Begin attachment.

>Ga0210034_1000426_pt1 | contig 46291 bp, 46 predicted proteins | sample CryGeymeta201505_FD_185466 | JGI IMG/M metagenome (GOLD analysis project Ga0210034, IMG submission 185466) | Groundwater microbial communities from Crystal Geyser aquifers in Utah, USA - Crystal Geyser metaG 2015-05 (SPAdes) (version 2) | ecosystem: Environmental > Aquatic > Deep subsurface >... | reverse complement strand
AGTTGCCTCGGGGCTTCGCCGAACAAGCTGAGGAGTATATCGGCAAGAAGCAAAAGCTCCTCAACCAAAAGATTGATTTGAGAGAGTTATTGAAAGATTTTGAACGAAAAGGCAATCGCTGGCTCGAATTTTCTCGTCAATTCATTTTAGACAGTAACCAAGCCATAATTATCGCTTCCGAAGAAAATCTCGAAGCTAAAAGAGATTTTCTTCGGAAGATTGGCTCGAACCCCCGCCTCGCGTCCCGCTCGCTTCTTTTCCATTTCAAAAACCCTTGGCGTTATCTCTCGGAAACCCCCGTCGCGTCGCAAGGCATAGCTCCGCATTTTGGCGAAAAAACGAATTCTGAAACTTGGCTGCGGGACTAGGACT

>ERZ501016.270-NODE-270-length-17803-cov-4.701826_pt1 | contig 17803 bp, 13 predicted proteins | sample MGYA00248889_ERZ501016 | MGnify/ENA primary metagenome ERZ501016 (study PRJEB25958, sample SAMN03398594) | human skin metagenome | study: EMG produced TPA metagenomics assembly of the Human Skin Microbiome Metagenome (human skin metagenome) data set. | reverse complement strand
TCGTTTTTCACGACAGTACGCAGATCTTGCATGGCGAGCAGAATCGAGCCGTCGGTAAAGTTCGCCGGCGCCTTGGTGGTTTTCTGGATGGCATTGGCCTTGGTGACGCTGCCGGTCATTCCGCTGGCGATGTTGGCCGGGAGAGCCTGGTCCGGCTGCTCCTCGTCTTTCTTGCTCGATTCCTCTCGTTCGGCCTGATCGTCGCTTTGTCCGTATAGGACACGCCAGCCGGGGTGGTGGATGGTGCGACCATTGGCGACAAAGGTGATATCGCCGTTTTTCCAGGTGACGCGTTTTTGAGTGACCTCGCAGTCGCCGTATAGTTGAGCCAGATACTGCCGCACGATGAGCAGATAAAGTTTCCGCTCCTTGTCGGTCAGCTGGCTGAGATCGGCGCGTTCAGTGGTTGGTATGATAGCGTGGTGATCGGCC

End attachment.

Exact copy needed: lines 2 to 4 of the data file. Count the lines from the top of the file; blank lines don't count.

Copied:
AGTTGCCTCGGGGCTTCGCCGAACAAGCTGAGGAGTATATCGGCAAGAAGCAAAAGCTCCTCAACCAAAAGATTGATTTGAGAGAGTTATTGAAAGATTTTGAACGAAAAGGCAATCGCTGGCTCGAATTTTCTCGTCAATTCATTTTAGACAGTAACCAAGCCATAATTATCGCTTCCGAAGAAAATCTCGAAGCTAAAAGAGATTTTCTTCGGAAGATTGGCTCGAACCCCCGCCTCGCGTCCCGCTCGCTTCTTTTCCATTTCAAAAACCCTTGGCGTTATCTCTCGGAAACCCCCGTCGCGTCGCAAGGCATAGCTCCGCATTTTGGCGAAAAAACGAATTCTGAAACTTGGCTGCGGGACTAGGACT

>ERZ501016.270-NODE-270-length-17803-cov-4.701826_pt1 | contig 17803 bp, 13 predicted proteins | sample MGYA00248889_ERZ501016 | MGnify/ENA primary metagenome ERZ501016 (study PRJEB25958, sample SAMN03398594) | human skin metagenome | study: EMG produced TPA metagenomics assembly of the Human Skin Microbiome Metagenome (human skin metagenome) data set. | reverse complement strand
TCGTTTTTCACGACAGTACGCAGATCTTGCATGGCGAGCAGAATCGAGCCGTCGGTAAAGTTCGCCGGCGCCTTGGTGGTTTTCTGGATGGCATTGGCCTTGGTGACGCTGCCGGTCATTCCGCTGGCGATGTTGGCCGGGAGAGCCTGGTCCGGCTGCTCCTCGTCTTTCTTGCTCGATTCCTCTCGTTCGGCCTGATCGTCGCTTTGTCCGTATAGGACACGCCAGCCGGGGTGGTGGATGGTGCGACCATTGGCGACAAAGGTGATATCGCCGTTTTTCCAGGTGACGCGTTTTTGAGTGACCTCGCAGTCGCCGTATAGTTGAGCCAGATACTGCCGCACGATGAGCAGATAAAGTTTCCGCTCCTTGTCGGTCAGCTGGCTGAGATCGGCGCGTTCAGTGGTTGGTATGATAGCGTGGTGATCGGCC